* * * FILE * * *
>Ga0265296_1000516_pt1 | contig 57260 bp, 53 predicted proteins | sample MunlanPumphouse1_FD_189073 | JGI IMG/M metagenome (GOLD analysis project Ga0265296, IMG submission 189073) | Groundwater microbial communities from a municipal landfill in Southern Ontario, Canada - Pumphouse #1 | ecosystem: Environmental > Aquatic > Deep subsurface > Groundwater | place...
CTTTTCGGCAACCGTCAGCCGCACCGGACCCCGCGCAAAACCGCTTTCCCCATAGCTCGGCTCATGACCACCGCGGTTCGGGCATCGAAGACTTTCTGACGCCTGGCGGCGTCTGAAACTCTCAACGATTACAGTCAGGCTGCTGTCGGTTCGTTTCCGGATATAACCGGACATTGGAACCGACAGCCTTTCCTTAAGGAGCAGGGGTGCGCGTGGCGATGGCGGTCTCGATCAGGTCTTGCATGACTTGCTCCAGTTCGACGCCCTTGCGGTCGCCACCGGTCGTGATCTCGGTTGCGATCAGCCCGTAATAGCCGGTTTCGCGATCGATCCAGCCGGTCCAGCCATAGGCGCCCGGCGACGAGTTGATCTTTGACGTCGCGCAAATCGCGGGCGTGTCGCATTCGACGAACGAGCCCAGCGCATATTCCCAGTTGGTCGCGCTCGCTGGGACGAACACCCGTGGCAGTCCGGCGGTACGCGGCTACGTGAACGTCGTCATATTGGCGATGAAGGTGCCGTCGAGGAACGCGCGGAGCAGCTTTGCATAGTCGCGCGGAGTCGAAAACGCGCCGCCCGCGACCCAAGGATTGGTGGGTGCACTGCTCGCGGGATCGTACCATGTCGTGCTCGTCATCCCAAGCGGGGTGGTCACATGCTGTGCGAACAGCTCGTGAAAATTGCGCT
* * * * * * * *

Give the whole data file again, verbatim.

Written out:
>Ga0265296_1000516_pt1 | contig 57260 bp, 53 predicted proteins | sample MunlanPumphouse1_FD_189073 | JGI IMG/M metagenome (GOLD analysis project Ga0265296, IMG submission 189073) | Groundwater microbial communities from a municipal landfill in Southern Ontario, Canada - Pumphouse #1 | ecosystem: Environmental > Aquatic > Deep subsurface > Groundwater | place...
CTTTTCGGCAACCGTCAGCCGCACCGGACCCCGCGCAAAACCGCTTTCCCCATAGCTCGGCTCATGACCACCGCGGTTCGGGCATCGAAGACTTTCTGACGCCTGGCGGCGTCTGAAACTCTCAACGATTACAGTCAGGCTGCTGTCGGTTCGTTTCCGGATATAACCGGACATTGGAACCGACAGCCTTTCCTTAAGGAGCAGGGGTGCGCGTGGCGATGGCGGTCTCGATCAGGTCTTGCATGACTTGCTCCAGTTCGACGCCCTTGCGGTCGCCACCGGTCGTGATCTCGGTTGCGATCAGCCCGTAATAGCCGGTTTCGCGATCGATCCAGCCGGTCCAGCCATAGGCGCCCGGCGACGAGTTGATCTTTGACGTCGCGCAAATCGCGGGCGTGTCGCATTCGACGAACGAGCCCAGCGCATATTCCCAGTTGGTCGCGCTCGCTGGGACGAACACCCGTGGCAGTCCGGCGGTACGCGGCTACGTGAACGTCGTCATATTGGCGATGAAGGTGCCGTCGAGGAACGCGCGGAGCAGCTTTGCATAGTCGCGCGGAGTCGAAAACGCGCCGCCCGCGACCCAAGGATTGGTGGGTGCACTGCTCGCGGGATCGTACCATGTCGTGCTCGTCATCCCAAGCGGGGTGGTCACATGCTGTGCGAACAGCTCGTGAAAATTGCGCT